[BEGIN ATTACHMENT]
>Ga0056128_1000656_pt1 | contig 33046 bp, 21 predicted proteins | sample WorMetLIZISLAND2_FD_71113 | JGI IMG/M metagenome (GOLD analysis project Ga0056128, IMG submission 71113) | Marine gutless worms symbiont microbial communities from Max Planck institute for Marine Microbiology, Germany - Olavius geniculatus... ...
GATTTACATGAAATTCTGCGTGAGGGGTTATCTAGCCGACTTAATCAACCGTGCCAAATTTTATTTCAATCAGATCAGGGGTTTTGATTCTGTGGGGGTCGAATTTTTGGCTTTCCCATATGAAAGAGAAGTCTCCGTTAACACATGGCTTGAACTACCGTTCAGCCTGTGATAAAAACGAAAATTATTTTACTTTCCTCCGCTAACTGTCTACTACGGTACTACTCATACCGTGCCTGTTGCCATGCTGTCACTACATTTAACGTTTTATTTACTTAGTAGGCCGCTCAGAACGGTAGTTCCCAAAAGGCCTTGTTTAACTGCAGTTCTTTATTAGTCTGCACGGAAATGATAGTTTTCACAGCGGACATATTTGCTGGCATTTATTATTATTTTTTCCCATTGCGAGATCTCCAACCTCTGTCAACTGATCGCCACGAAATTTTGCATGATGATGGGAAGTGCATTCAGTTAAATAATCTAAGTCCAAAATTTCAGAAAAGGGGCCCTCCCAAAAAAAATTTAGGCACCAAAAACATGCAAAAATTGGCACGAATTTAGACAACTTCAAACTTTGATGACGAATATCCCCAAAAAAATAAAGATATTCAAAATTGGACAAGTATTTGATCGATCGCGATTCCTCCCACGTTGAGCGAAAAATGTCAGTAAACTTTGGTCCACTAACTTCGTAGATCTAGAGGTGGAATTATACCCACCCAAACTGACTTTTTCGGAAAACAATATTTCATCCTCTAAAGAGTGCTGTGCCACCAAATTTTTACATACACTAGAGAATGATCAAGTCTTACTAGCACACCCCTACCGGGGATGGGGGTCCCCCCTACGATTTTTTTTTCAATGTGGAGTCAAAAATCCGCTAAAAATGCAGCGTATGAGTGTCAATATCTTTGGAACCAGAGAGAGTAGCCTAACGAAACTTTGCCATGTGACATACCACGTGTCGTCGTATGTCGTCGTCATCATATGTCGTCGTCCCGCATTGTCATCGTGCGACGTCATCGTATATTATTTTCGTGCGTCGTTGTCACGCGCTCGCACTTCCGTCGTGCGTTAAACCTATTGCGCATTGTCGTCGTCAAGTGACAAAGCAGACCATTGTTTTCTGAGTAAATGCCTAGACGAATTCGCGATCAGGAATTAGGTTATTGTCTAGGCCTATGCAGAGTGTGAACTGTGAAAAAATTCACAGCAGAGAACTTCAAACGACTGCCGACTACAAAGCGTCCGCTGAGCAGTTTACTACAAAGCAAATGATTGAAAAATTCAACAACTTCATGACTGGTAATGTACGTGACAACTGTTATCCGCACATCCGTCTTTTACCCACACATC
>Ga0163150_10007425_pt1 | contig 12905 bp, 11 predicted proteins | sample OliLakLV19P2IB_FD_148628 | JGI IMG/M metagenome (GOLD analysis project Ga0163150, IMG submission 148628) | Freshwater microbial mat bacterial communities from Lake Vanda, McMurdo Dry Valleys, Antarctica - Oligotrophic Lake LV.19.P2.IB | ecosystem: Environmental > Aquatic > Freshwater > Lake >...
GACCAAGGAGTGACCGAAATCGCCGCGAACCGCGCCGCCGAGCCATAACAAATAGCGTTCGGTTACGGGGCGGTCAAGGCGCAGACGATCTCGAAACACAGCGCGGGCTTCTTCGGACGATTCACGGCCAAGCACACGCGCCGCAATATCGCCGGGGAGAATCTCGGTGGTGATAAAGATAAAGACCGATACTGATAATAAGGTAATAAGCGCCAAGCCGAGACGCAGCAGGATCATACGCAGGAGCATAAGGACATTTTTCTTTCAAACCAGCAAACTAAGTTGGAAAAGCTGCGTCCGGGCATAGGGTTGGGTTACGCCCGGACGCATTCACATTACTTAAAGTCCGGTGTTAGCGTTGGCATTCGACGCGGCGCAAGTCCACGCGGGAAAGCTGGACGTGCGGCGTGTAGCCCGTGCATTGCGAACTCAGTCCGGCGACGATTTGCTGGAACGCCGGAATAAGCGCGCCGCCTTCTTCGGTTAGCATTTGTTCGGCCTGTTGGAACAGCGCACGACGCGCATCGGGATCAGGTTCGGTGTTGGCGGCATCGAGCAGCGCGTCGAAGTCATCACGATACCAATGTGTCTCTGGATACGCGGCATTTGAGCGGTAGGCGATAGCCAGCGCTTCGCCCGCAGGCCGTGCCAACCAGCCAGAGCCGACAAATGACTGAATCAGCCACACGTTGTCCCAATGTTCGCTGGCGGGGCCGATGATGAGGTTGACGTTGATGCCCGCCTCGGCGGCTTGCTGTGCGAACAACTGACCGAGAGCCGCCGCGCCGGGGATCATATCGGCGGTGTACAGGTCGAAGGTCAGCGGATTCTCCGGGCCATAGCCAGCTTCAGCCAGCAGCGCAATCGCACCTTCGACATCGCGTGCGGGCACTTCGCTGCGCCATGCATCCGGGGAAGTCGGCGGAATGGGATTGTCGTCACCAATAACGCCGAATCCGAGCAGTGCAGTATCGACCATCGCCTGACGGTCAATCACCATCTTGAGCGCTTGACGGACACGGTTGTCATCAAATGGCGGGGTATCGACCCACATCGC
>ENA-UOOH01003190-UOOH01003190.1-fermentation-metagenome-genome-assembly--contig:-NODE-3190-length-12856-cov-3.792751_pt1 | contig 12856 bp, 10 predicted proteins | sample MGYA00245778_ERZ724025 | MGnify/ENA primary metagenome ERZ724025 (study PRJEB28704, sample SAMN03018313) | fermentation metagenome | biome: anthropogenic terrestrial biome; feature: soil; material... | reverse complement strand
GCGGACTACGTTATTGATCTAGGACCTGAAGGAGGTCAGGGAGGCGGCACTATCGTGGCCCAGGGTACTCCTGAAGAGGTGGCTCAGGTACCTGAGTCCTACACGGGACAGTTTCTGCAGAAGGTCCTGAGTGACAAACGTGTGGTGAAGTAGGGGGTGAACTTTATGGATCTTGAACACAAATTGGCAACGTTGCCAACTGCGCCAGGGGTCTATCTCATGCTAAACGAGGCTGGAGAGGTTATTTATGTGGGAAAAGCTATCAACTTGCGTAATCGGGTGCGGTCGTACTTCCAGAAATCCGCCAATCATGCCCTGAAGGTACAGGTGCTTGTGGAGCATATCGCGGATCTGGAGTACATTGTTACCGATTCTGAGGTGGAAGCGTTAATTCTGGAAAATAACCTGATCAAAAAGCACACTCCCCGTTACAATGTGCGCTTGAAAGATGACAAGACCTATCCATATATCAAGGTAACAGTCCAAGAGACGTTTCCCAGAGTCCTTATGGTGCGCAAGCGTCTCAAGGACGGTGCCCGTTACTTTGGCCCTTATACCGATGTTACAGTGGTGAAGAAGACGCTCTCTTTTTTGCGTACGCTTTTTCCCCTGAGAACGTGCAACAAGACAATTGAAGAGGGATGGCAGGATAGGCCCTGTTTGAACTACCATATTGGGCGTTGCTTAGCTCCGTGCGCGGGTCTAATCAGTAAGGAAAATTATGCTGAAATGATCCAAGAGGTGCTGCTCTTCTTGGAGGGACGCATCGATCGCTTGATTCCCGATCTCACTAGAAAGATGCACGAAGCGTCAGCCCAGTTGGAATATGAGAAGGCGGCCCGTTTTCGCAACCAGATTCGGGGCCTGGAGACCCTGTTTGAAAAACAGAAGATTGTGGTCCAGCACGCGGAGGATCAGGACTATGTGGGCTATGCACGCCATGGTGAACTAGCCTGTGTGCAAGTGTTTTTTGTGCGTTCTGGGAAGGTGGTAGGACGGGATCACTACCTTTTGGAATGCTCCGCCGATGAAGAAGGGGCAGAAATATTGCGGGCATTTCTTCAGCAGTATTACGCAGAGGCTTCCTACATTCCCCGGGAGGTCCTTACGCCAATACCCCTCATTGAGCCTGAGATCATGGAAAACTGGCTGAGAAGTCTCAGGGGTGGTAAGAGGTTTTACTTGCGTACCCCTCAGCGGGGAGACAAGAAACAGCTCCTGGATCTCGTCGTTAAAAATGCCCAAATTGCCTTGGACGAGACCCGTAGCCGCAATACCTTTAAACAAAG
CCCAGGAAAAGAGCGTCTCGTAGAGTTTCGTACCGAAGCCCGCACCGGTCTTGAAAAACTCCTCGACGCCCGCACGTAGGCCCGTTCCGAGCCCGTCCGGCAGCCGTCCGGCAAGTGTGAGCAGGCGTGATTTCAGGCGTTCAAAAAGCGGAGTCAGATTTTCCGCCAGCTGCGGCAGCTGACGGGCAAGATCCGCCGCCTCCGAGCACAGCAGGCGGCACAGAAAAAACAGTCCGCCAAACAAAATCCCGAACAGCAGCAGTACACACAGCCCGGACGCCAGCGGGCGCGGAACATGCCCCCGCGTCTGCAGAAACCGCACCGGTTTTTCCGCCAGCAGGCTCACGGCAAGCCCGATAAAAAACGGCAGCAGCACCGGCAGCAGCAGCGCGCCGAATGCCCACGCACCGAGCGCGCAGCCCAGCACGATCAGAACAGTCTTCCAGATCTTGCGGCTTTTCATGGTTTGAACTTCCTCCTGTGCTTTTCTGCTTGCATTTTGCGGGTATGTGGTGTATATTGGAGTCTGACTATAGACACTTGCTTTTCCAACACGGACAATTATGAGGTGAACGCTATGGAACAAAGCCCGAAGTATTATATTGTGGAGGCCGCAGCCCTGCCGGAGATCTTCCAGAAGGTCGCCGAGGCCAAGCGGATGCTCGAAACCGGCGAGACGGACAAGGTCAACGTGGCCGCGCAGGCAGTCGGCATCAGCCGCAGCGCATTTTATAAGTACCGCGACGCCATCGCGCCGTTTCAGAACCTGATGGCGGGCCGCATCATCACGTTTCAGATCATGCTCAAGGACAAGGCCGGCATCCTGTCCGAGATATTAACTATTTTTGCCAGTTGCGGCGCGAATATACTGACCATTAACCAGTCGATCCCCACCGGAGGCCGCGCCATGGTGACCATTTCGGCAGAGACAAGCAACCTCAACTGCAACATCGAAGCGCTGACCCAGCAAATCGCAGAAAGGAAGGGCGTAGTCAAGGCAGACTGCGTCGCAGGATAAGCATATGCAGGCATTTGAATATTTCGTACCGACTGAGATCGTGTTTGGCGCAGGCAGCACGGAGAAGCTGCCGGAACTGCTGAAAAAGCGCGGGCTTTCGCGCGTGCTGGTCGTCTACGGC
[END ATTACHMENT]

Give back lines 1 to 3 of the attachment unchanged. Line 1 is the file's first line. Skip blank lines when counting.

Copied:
>Ga0056128_1000656_pt1 | contig 33046 bp, 21 predicted proteins | sample WorMetLIZISLAND2_FD_71113 | JGI IMG/M metagenome (GOLD analysis project Ga0056128, IMG submission 71113) | Marine gutless worms symbiont microbial communities from Max Planck institute for Marine Microbiology, Germany - Olavius geniculatus... ...
GATTTACATGAAATTCTGCGTGAGGGGTTATCTAGCCGACTTAATCAACCGTGCCAAATTTTATTTCAATCAGATCAGGGGTTTTGATTCTGTGGGGGTCGAATTTTTGGCTTTCCCATATGAAAGAGAAGTCTCCGTTAACACATGGCTTGAACTACCGTTCAGCCTGTGATAAAAACGAAAATTATTTTACTTTCCTCCGCTAACTGTCTACTACGGTACTACTCATACCGTGCCTGTTGCCATGCTGTCACTACATTTAACGTTTTATTTACTTAGTAGGCCGCTCAGAACGGTAGTTCCCAAAAGGCCTTGTTTAACTGCAGTTCTTTATTAGTCTGCACGGAAATGATAGTTTTCACAGCGGACATATTTGCTGGCATTTATTATTATTTTTTCCCATTGCGAGATCTCCAACCTCTGTCAACTGATCGCCACGAAATTTTGCATGATGATGGGAAGTGCATTCAGTTAAATAATCTAAGTCCAAAATTTCAGAAAAGGGGCCCTCCCAAAAAAAATTTAGGCACCAAAAACATGCAAAAATTGGCACGAATTTAGACAACTTCAAACTTTGATGACGAATATCCCCAAAAAAATAAAGATATTCAAAATTGGACAAGTATTTGATCGATCGCGATTCCTCCCACGTTGAGCGAAAAATGTCAGTAAACTTTGGTCCACTAACTTCGTAGATCTAGAGGTGGAATTATACCCACCCAAACTGACTTTTTCGGAAAACAATATTTCATCCTCTAAAGAGTGCTGTGCCACCAAATTTTTACATACACTAGAGAATGATCAAGTCTTACTAGCACACCCCTACCGGGGATGGGGGTCCCCCCTACGATTTTTTTTTCAATGTGGAGTCAAAAATCCGCTAAAAATGCAGCGTATGAGTGTCAATATCTTTGGAACCAGAGAGAGTAGCCTAACGAAACTTTGCCATGTGACATACCACGTGTCGTCGTATGTCGTCGTCATCATATGTCGTCGTCCCGCATTGTCATCGTGCGACGTCATCGTATATTATTTTCGTGCGTCGTTGTCACGCGCTCGCACTTCCGTCGTGCGTTAAACCTATTGCGCATTGTCGTCGTCAAGTGACAAAGCAGACCATTGTTTTCTGAGTAAATGCCTAGACGAATTCGCGATCAGGAATTAGGTTATTGTCTAGGCCTATGCAGAGTGTGAACTGTGAAAAAATTCACAGCAGAGAACTTCAAACGACTGCCGACTACAAAGCGTCCGCTGAGCAGTTTACTACAAAGCAAATGATTGAAAAATTCAACAACTTCATGACTGGTAATGTACGTGACAACTGTTATCCGCACATCCGTCTTTTACCCACACATC
>Ga0163150_10007425_pt1 | contig 12905 bp, 11 predicted proteins | sample OliLakLV19P2IB_FD_148628 | JGI IMG/M metagenome (GOLD analysis project Ga0163150, IMG submission 148628) | Freshwater microbial mat bacterial communities from Lake Vanda, McMurdo Dry Valleys, Antarctica - Oligotrophic Lake LV.19.P2.IB | ecosystem: Environmental > Aquatic > Freshwater > Lake >...